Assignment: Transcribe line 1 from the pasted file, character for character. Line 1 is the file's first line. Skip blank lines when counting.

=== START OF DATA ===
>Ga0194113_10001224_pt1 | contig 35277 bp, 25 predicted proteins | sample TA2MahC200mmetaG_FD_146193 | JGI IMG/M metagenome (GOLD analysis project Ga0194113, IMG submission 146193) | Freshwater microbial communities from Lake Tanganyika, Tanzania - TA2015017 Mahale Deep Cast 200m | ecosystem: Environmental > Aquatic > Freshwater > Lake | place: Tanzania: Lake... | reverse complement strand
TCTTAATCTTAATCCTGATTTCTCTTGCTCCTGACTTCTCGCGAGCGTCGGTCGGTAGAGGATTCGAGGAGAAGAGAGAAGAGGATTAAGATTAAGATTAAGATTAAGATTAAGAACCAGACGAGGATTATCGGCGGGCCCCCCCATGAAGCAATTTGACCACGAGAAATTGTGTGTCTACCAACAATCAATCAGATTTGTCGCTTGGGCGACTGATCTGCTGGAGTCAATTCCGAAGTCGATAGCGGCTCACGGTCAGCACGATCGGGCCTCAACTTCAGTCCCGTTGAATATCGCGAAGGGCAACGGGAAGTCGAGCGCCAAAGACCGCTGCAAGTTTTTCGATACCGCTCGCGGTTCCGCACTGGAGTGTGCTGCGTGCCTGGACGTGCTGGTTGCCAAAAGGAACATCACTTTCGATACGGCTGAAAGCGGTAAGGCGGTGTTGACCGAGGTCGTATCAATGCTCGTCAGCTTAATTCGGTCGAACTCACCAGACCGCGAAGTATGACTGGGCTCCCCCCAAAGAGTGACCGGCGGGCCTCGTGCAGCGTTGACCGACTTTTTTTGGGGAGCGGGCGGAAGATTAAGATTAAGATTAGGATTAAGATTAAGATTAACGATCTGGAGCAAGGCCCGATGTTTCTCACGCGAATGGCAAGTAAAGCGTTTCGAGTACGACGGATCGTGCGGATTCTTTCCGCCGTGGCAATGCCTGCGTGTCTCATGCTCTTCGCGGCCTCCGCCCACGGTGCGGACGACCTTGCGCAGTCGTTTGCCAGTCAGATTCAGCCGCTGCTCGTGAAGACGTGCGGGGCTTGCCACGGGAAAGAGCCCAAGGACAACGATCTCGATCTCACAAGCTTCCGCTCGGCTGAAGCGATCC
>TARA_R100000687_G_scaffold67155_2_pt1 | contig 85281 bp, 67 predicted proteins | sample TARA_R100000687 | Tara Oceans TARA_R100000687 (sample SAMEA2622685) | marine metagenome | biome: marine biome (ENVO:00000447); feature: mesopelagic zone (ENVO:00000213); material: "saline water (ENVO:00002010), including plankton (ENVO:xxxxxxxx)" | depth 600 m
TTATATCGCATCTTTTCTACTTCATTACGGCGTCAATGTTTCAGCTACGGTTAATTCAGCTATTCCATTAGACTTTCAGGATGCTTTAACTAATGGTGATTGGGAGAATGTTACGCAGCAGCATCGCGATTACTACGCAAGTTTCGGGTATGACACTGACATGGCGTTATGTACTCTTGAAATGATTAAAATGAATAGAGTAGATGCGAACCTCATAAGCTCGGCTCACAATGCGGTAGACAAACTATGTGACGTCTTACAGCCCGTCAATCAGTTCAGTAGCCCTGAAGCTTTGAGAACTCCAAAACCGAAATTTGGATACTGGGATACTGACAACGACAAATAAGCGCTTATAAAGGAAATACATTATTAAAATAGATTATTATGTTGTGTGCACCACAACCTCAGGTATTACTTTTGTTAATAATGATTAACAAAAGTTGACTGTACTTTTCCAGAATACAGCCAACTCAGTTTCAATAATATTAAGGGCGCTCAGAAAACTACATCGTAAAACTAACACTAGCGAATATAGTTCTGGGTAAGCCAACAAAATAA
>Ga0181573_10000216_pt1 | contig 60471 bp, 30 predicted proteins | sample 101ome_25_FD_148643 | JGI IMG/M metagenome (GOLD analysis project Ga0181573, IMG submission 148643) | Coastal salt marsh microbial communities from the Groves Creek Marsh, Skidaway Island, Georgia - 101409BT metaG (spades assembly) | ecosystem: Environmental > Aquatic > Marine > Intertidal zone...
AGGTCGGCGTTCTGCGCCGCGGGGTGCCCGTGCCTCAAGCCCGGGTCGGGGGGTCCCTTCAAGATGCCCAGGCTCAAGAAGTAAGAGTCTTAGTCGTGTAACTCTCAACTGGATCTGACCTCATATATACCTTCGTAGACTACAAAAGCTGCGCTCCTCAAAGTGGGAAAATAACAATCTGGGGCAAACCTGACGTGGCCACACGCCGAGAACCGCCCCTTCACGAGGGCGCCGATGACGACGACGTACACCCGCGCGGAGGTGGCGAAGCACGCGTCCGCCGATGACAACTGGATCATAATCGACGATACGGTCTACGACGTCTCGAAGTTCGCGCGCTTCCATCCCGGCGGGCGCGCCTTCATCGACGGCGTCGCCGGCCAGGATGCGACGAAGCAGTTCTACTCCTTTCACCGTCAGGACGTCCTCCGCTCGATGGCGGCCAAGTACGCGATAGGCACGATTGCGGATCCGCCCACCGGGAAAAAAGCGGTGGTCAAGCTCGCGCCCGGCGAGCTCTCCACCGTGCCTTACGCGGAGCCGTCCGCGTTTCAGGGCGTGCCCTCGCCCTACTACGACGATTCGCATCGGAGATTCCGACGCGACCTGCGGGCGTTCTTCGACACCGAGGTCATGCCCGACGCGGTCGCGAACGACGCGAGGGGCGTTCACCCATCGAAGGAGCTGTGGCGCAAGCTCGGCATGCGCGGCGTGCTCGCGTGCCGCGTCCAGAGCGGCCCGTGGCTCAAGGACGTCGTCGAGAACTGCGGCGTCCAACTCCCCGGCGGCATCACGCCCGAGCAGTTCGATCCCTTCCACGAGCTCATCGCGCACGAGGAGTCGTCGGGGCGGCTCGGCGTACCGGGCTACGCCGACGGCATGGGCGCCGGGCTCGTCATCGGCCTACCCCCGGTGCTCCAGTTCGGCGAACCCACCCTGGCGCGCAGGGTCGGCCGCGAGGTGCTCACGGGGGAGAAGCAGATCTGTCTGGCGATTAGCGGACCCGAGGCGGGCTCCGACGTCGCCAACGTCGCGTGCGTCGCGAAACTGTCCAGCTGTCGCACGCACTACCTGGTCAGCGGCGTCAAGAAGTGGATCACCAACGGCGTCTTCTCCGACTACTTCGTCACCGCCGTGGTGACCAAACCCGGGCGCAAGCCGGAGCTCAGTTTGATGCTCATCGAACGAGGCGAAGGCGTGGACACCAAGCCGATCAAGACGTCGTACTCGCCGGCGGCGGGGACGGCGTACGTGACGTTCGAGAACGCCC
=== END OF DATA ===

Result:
>Ga0194113_10001224_pt1 | contig 35277 bp, 25 predicted proteins | sample TA2MahC200mmetaG_FD_146193 | JGI IMG/M metagenome (GOLD analysis project Ga0194113, IMG submission 146193) | Freshwater microbial communities from Lake Tanganyika, Tanzania - TA2015017 Mahale Deep Cast 200m | ecosystem: Environmental > Aquatic > Freshwater > Lake | place: Tanzania: Lake... | reverse complement strand